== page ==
Increased competition for natural resources and great-power rivalry in the Arctic has pushed the European Union to pledge to play a more assertive role in the region’s international affairs. The EU’s more assertive role will see Brussels put the full weight of its political and economic clout behind efforts to steer development in the region in a direction that is in line with its priorities.
The latest iteration of the EU’s Arctic strategy — published on Wednesday, just ahead of the opening of the Arctic Circle Assembly, a major conference of policymakers, academics and others with an interest in the region — focuses heavily on efforts to prevent climate degradation in the region and beyond. That comes most notably in the form of a call to ban on fossil fuel extraction in the Arctic. But the strategy also marks a significant departure for Brussels by including a clear foreign policy ambition.
The change comes amid concerns in Brussels that a growth in military, shipping and other activities in the Arctic it fears could harm the bloc’s interests.
European Commissioner for the Environment, Oceans and Fisheries Virginijus Sinkevičius and other EU officials on hand at the Arctic Circle conference in Reykjavík to present the policy have repeatedly stressed that though the eight Arctic countries should remain in the lead when it comes to making policy towards the region, Brussels is prepared to act on issues such as climate that cannot be addressed by a single country alone.
“If you want to be serious and you want to achieve certain goals, you have to have a strategy: measurable, implementable goals, together with sometimes even very clear timelines for how you want to do it and, of course, funding,” Sinkevičius said in an interview. “I think we have most of these elements very well covered in our strategy and I think it shows the importance of the region to the European Union.”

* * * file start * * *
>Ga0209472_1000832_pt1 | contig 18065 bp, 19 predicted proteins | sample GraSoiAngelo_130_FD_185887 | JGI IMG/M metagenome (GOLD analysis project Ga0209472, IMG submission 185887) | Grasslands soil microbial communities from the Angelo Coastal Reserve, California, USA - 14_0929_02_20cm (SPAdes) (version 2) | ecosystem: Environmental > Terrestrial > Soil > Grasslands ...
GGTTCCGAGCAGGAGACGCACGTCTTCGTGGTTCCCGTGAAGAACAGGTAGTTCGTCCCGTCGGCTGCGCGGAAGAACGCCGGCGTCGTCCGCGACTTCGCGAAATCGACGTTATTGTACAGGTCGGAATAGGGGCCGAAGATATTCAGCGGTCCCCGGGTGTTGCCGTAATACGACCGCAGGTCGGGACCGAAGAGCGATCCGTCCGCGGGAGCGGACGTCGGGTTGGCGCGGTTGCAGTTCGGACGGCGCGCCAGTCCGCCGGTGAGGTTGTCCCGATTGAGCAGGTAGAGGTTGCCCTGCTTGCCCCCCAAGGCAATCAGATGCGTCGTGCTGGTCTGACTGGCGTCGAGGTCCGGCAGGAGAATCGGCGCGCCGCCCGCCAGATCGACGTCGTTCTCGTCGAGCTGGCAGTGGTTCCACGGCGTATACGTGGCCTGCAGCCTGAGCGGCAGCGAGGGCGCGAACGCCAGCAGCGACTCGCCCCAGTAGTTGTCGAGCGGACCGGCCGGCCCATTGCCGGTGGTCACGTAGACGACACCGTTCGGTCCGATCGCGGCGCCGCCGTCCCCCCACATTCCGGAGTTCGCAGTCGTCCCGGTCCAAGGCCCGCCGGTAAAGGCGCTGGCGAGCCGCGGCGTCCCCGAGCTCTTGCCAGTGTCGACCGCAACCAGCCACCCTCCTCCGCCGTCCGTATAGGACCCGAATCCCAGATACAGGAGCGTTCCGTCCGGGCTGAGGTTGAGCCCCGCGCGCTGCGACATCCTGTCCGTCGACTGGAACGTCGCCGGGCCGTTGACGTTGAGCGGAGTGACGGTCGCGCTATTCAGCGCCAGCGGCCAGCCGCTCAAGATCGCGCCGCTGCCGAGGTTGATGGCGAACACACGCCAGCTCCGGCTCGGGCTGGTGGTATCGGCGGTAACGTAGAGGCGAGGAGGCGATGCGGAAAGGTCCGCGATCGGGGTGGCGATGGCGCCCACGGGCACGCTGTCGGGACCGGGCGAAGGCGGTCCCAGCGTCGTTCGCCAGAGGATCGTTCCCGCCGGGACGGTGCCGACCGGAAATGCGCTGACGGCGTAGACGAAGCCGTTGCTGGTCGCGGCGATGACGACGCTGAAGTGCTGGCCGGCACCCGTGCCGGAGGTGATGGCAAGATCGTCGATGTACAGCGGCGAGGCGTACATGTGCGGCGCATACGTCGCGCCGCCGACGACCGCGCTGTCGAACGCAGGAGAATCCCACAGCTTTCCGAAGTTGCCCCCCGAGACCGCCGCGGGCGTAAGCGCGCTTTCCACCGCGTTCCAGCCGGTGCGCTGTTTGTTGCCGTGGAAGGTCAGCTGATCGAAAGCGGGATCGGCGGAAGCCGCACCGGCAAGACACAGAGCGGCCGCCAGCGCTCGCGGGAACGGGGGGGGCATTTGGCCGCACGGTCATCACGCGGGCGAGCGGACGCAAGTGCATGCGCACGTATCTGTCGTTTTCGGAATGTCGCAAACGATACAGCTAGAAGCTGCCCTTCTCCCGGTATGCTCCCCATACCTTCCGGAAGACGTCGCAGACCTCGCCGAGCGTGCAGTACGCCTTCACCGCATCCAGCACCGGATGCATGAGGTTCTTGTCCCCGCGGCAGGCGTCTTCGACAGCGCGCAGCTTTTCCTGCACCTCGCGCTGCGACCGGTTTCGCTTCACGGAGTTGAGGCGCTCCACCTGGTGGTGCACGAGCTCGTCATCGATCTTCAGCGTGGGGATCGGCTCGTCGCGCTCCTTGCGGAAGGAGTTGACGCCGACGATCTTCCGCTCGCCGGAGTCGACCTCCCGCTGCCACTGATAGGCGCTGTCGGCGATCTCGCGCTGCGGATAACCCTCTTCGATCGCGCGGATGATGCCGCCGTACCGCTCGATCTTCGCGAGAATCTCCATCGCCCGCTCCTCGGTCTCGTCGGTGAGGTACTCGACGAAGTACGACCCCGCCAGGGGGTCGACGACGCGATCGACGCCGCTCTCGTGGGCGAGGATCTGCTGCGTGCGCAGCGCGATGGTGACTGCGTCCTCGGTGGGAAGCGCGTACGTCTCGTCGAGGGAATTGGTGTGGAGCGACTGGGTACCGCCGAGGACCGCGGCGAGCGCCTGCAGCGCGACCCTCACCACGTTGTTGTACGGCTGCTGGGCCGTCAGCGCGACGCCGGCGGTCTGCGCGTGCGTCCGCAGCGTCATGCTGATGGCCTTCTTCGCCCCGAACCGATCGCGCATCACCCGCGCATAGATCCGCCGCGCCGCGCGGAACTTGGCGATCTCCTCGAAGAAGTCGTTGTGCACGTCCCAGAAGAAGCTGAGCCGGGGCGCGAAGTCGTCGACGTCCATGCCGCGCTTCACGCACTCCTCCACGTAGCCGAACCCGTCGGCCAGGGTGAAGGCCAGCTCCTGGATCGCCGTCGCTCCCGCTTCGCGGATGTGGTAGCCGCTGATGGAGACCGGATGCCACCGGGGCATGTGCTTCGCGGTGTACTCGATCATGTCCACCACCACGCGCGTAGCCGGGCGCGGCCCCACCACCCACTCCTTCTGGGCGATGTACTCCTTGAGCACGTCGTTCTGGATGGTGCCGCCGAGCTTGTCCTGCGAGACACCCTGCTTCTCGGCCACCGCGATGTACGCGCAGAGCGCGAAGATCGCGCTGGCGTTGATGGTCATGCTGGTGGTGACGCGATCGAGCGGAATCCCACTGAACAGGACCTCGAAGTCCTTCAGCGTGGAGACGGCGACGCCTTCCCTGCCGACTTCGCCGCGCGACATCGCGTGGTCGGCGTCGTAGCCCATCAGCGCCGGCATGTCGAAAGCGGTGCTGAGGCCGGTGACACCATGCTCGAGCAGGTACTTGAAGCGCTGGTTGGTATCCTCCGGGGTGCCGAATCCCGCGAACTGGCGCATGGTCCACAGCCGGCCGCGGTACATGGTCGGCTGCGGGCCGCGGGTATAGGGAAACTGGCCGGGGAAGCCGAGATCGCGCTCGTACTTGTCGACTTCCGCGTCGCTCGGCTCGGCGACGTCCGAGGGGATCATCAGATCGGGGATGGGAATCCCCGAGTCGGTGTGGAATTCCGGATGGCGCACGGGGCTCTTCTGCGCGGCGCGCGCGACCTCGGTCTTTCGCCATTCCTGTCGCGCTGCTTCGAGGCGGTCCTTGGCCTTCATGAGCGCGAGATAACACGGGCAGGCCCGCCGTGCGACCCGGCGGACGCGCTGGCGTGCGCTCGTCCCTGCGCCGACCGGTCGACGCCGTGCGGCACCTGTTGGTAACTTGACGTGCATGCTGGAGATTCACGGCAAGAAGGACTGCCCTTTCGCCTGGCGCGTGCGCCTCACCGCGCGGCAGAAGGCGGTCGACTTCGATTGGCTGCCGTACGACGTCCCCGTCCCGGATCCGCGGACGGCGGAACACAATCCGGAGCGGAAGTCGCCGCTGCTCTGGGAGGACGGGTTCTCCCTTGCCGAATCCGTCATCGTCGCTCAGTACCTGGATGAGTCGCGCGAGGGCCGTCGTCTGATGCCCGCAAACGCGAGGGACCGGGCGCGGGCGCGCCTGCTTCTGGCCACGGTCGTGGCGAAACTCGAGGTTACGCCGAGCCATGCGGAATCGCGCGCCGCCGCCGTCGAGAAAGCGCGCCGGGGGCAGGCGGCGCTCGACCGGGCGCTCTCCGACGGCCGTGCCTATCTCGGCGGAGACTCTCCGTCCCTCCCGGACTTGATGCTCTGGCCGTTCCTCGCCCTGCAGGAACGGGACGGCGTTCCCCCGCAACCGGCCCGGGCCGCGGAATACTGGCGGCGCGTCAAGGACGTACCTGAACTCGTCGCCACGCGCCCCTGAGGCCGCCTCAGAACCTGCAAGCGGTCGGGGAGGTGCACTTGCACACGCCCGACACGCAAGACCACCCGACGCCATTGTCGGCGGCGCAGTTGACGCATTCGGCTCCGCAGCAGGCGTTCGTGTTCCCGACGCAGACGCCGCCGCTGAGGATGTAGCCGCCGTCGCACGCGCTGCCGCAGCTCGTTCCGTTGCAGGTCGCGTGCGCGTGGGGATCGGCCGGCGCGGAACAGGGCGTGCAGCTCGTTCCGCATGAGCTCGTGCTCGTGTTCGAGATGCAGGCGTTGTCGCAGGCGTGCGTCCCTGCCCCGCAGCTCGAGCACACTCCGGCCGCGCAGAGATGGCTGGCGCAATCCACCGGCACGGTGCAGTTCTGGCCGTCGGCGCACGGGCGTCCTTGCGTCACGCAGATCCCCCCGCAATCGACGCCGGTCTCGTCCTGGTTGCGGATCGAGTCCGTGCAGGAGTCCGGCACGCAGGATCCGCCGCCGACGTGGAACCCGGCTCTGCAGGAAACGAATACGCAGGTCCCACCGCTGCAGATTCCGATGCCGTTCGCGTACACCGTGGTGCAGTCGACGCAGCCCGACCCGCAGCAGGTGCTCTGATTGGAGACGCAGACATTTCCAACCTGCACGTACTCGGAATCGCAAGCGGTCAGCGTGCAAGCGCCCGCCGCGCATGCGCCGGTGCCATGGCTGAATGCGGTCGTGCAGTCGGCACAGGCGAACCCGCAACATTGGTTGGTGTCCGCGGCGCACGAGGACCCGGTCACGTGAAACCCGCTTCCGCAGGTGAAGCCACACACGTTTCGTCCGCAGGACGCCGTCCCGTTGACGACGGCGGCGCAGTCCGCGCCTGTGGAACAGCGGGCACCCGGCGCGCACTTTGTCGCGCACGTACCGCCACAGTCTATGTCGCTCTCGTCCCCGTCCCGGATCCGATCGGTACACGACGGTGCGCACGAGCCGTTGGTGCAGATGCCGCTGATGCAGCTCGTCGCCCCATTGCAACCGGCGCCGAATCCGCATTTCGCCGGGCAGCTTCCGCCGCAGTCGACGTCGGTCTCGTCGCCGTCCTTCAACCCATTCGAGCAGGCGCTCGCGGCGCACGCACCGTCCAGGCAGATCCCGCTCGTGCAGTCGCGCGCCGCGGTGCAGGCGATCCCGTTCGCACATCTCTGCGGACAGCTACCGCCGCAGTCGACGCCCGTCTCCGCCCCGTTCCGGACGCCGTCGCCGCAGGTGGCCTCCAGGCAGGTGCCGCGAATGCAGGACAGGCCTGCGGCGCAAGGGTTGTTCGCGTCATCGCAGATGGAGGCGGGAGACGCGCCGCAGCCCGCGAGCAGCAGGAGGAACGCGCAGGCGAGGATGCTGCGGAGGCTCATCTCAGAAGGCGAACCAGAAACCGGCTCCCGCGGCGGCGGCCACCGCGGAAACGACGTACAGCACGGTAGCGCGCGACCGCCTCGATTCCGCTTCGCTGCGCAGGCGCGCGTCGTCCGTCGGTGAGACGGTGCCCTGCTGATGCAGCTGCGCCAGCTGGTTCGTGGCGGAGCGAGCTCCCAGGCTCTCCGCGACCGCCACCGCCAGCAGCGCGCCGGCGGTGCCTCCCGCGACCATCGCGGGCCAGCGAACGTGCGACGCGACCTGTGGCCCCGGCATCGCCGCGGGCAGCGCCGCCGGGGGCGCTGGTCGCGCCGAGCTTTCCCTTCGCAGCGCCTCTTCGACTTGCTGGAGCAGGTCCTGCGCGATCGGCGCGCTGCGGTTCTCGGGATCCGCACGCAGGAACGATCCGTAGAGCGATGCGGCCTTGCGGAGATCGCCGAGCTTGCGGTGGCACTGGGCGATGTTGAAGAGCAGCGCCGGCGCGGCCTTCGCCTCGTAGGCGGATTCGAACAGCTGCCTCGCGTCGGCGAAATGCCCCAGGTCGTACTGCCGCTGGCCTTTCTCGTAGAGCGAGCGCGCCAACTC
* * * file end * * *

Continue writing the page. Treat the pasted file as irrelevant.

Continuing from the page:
Some funding for the EU’s ambitions in the Arctic will take the form of investment in regional development in the northern regions of EU members Sweden and Finland, as well as in Greenland, which — though not a part of the EU — is partly administered by Denmark and maintains a special relationship with the bloc as an “overseas country.” The bulk, however, is expected to come from the EU’s €1 trillion ($1.2 trillion) effort to make the bloc climate neutral in 2050 as part of a global bid to keep temperatures under the 1.5 degrees Celsius increase scientists say is necessary to prevent the worst effects of climate degradation.
Known as the European Green Deal, the plan will form the cornerstone of the EU’s activities in the Arctic. In part, according to Sinkevičius, because climate and foreign policy are increasingly intertwined.
“You cannot separate the geopolitics from the developments in the Arctic,” he said. “There are two parts the policy is built around — geopolitical and climate. You cannot have one without the other, because, in order to achieve most of our climate goals, geopolitics will come into play.”
The policy must be approved by the EU’s 27 member states before it becomes the bloc’s official strategy towards the region.